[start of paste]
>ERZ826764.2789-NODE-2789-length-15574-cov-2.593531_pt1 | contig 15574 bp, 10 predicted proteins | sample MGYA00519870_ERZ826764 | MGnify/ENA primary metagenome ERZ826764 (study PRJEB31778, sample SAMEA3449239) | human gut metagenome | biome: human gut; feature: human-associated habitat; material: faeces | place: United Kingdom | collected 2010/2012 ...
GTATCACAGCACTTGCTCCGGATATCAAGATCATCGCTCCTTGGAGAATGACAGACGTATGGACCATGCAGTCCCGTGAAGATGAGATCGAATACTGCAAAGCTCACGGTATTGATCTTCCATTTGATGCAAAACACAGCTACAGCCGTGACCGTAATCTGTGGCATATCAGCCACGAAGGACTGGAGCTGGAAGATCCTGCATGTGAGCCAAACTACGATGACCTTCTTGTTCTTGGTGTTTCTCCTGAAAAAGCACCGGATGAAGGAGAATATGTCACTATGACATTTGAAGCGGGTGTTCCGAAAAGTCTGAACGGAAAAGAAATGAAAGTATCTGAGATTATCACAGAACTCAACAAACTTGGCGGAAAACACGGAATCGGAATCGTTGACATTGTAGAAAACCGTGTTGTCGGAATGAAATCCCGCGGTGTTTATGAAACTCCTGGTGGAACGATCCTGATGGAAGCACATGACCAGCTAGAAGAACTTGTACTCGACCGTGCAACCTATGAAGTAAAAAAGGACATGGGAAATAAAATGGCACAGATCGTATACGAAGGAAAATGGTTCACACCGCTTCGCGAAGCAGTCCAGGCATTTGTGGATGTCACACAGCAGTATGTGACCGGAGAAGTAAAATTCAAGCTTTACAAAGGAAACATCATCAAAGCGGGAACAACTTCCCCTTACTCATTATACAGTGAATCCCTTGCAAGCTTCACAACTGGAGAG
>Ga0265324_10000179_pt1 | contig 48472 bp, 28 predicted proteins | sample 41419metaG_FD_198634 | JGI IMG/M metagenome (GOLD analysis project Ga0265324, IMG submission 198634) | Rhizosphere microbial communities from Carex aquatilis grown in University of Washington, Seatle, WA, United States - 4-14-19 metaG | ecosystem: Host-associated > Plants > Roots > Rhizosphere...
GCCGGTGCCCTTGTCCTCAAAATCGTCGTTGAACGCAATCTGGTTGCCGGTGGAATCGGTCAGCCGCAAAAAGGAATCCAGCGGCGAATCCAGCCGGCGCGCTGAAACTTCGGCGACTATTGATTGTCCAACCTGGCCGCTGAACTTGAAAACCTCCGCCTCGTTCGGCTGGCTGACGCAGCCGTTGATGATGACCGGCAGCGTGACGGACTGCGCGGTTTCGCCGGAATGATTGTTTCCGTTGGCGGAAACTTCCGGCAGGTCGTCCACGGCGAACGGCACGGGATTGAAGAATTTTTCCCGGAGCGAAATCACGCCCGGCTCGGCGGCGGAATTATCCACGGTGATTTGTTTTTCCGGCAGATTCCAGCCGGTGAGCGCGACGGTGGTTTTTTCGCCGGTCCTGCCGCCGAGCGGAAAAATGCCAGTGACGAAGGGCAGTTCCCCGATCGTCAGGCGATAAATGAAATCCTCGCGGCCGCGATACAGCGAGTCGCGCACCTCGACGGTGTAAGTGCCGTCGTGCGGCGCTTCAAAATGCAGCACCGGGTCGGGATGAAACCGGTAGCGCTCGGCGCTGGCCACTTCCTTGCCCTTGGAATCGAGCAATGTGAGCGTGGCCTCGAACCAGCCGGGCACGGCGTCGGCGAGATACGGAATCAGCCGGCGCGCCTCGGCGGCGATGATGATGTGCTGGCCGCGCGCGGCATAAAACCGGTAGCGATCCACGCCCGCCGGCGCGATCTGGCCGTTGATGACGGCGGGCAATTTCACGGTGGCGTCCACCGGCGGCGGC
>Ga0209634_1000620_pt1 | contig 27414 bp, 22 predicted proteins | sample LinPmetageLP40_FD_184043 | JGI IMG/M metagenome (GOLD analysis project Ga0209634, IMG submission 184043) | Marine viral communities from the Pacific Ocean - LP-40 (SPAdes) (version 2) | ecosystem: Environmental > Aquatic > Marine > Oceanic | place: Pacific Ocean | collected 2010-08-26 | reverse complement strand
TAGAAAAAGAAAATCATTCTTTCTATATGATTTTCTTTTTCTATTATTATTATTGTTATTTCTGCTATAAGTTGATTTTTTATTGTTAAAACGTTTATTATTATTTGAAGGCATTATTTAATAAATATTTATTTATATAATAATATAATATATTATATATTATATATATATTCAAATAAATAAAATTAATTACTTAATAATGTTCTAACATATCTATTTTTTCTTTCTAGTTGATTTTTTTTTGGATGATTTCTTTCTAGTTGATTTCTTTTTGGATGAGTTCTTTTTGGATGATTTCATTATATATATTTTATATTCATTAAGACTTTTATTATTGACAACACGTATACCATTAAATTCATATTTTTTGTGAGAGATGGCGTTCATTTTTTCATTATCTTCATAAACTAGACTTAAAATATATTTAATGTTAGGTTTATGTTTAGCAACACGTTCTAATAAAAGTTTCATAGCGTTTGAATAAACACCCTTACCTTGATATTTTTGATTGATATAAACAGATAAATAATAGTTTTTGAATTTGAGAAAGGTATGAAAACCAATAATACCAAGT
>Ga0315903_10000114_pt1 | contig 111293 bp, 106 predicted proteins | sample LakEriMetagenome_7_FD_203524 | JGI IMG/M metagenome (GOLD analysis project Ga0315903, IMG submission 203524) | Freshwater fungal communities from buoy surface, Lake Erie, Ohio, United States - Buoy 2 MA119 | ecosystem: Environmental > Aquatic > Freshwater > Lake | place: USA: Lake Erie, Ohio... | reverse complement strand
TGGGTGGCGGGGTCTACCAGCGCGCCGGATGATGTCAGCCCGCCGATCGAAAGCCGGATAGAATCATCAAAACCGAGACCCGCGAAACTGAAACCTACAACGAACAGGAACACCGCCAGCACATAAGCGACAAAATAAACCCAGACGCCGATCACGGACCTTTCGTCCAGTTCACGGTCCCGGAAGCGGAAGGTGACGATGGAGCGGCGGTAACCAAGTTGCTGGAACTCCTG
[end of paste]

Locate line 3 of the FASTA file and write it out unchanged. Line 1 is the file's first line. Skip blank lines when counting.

>Ga0265324_10000179_pt1 | contig 48472 bp, 28 predicted proteins | sample 41419metaG_FD_198634 | JGI IMG/M metagenome (GOLD analysis project Ga0265324, IMG submission 198634) | Rhizosphere microbial communities from Carex aquatilis grown in University of Washington, Seatle, WA, United States - 4-14-19 metaG | ecosystem: Host-associated > Plants > Roots > Rhizosphere...